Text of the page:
The Senate advances debt-ceiling measure that lets Democrats eventually dodge economic disaster all on their own

Senate Majority Leader Chuck Schumer (D-NY) points at Senate Minority Leader Mitch McConnell as they arrive for a remembrance ceremony marking the 20th anniversary of the 9/11 terror attacks on the steps of the U.S. Capitol, on September 13, 2021 in Washington, DC.
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  • The Senate advanced a measure to avert default with 14 Republicans joining every Democrat.

  • It sets up a filibuster exemption allowing Democrats to raise the debt limit alone later.

  • Some Democrats viewed the episode as an opportunity to weaken a barrier to Biden's agenda.

The Senate took a crucial step to avoid a debt crisis on Thursday, less than a week before the government is expected to default.

The afternoon vote was 64-36 with 14 GOP senators joining every Democrat to approve a debt-ceiling overhaul that tees Democrats up to lift the limit with a 51-vote majority instead of the 60 typically required. The rule, which was attached to a measure to prevent Medicare spending cuts, circumvents the filibuster on a one-time bill to raise the debt ceiling. With the US expected to hit its borrowing limit on December 15, the reform's passage furthers a last-ditch effort to lift the ceiling and avert economic disaster.

It capped an odd turn for lawmakers, but it ultimately prevents a high-stakes showdown similar to one in September that pushed the US toward the edge of default. Democrats weren't able to raise the ceiling on their own because of the threat of an inevitable Republican filibuster. The overhaul approved Thursday cancels the filibuster for one-time only and lets Democrats raise the ceiling with a simple majority. Republicans will be able to say they didn't directly vote to raise the limit, and Democrats won't face opposition from a filibuster.

"This is a hard box where neither votes are wrong and neither votes are right," Sen. Kevin Cramer of North Dakota told reporters. "We're confronted with a crap sandwich, and I'd rather have a hamburger".

"I believe Mitch cut the best deal he could have, given the circumstances that in some respects some Republicans created," he later told Insider, referring to Senate Minority Leader Mitch McConnell.

Other Republicans were unhappy with McConnell's bargain. "I think it was a mistake," Sen. Ted Cruz of Texas told Insider.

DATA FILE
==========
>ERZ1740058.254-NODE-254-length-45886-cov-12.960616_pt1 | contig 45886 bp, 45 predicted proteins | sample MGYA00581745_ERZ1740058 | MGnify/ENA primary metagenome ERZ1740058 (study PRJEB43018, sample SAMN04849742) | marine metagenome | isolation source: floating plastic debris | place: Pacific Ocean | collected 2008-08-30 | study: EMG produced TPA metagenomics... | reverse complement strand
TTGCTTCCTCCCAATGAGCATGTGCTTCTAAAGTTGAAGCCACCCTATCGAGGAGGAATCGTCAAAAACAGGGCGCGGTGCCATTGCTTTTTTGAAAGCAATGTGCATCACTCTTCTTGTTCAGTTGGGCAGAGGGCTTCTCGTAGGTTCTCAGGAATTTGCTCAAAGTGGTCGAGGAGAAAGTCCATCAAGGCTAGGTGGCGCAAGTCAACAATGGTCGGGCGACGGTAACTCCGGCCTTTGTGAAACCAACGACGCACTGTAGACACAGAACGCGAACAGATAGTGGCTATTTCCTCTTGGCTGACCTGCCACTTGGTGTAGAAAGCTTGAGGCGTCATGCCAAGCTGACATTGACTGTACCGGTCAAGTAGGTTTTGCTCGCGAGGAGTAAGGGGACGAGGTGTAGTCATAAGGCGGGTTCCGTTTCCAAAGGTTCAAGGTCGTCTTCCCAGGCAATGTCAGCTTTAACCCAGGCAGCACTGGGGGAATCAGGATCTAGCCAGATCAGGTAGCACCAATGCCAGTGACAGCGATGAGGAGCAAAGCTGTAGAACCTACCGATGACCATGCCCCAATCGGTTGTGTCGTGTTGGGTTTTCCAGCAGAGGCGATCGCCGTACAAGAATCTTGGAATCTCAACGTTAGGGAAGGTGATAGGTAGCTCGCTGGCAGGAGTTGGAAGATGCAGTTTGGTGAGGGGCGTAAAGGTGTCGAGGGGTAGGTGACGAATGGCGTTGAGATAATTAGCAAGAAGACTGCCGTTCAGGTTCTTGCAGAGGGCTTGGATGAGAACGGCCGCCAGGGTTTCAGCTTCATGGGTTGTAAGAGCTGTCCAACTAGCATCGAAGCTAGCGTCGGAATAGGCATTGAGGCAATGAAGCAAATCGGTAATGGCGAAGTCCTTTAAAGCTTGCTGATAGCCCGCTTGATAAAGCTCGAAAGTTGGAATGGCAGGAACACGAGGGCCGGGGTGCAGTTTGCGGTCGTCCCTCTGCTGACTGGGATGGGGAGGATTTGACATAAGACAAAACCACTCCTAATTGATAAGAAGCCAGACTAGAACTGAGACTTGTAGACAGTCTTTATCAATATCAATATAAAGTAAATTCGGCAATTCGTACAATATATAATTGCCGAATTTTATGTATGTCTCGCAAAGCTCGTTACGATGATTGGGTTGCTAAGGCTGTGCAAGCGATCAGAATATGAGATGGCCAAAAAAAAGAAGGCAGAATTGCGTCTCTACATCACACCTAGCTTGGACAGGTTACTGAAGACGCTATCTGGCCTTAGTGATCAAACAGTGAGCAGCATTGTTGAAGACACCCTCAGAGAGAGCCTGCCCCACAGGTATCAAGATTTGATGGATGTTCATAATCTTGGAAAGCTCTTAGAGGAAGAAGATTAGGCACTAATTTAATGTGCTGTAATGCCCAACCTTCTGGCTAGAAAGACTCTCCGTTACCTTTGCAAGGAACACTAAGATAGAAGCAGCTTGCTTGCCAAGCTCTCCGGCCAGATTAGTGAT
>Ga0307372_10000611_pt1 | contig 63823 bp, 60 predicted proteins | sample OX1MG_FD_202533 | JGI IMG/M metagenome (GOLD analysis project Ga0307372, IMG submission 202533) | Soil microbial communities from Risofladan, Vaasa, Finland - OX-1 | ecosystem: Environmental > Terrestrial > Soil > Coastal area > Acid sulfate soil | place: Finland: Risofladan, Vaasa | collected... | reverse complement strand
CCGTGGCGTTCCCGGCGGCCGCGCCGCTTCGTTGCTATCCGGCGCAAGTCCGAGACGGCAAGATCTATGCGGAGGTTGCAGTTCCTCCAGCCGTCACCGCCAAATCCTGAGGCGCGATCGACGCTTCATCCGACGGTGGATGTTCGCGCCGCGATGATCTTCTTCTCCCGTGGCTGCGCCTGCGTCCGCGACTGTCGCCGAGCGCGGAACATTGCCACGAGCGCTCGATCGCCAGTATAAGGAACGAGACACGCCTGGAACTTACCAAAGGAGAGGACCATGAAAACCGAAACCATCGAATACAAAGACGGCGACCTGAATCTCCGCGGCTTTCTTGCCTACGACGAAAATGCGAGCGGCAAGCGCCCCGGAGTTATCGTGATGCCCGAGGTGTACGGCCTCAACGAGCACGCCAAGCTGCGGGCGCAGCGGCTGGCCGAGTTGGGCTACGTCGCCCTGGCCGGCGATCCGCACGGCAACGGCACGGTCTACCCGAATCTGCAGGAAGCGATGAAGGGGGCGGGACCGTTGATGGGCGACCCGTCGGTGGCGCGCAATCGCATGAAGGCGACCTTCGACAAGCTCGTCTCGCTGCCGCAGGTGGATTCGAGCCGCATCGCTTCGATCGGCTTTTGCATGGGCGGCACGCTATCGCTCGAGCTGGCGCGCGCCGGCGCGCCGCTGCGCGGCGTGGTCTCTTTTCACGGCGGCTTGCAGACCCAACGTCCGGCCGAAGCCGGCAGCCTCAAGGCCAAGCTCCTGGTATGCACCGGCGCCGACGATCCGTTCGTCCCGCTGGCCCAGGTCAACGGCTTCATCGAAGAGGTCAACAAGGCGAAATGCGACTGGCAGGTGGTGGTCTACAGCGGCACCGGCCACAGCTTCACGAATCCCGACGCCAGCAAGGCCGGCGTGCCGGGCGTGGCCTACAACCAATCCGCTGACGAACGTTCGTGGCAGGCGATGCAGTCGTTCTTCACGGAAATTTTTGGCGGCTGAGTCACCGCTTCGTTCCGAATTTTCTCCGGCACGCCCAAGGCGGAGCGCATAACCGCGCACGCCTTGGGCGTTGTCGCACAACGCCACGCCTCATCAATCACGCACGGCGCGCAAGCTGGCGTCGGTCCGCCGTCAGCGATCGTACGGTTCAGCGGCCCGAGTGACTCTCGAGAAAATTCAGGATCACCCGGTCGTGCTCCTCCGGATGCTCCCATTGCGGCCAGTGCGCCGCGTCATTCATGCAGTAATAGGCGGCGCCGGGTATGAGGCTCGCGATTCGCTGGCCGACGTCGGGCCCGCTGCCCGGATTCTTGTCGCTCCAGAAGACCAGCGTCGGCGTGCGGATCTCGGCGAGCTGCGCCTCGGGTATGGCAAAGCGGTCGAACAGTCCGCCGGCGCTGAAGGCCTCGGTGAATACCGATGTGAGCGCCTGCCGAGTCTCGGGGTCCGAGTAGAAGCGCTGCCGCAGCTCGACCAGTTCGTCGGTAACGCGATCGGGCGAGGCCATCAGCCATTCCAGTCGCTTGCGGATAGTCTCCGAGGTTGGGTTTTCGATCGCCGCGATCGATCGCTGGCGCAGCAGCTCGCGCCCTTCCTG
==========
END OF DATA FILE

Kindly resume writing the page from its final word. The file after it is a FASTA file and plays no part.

Sen. Josh Hawley of Missouri shared similar sentiments. "I think tying together Medicare and the debt ceiling was a mistake. I don't know whose decision it was but I think it was a bad one. I think it's a cynical one."

Senators were at a stalemate over the debt ceiling only days ago. Senate Republicans called on Democrats to raise the ceiling on their own, arguing they wouldn't support a measure that paved the way for more of President Joe Biden's spending agenda. Democrats, however, noted that raising the debt ceiling has long been a bipartisan effort, and that lifting the limit only pays the bills for past spending.

The unusual move to blow a hole in the filibuster came from weeks-long negotiations between Senate Majority Leader Chuck Schumer and McConnell. The two announced their deal on Tuesday, and the House approved the overhaul Wednesday night. The measure now heads to President Joe Biden for his signature. Once passed, Democrats in the House and Senate are expected to quickly pass a measure to actually lift the ceiling.

It's unclear how much the limit will increase by. The new ceiling is expected to exceed $30 trillion and delay the next debt-ceiling battle until Jan. 16, 2022 — after the 2022 midterm elections.

The unusually complex rule will likely save the US from economic catastrophe. The debt ceiling serves as the legal limit for how much the government can borrow to pay its bills. Breaching the ceiling would put the US at serious risk of defaulting on its debt.

Some Democrats viewed the entire episode as an opportunity to further weaken the filibuster, which Republicans have used to block swaths of Biden's agenda on immigration, voting rights, and gun control.

"McConnell has just signed off on an exemption to the filibuster," Sen. Elizabeth Warren of Massachusetts told Insider. "If we can do it once, we can do it again."

Read the original article on Business Insider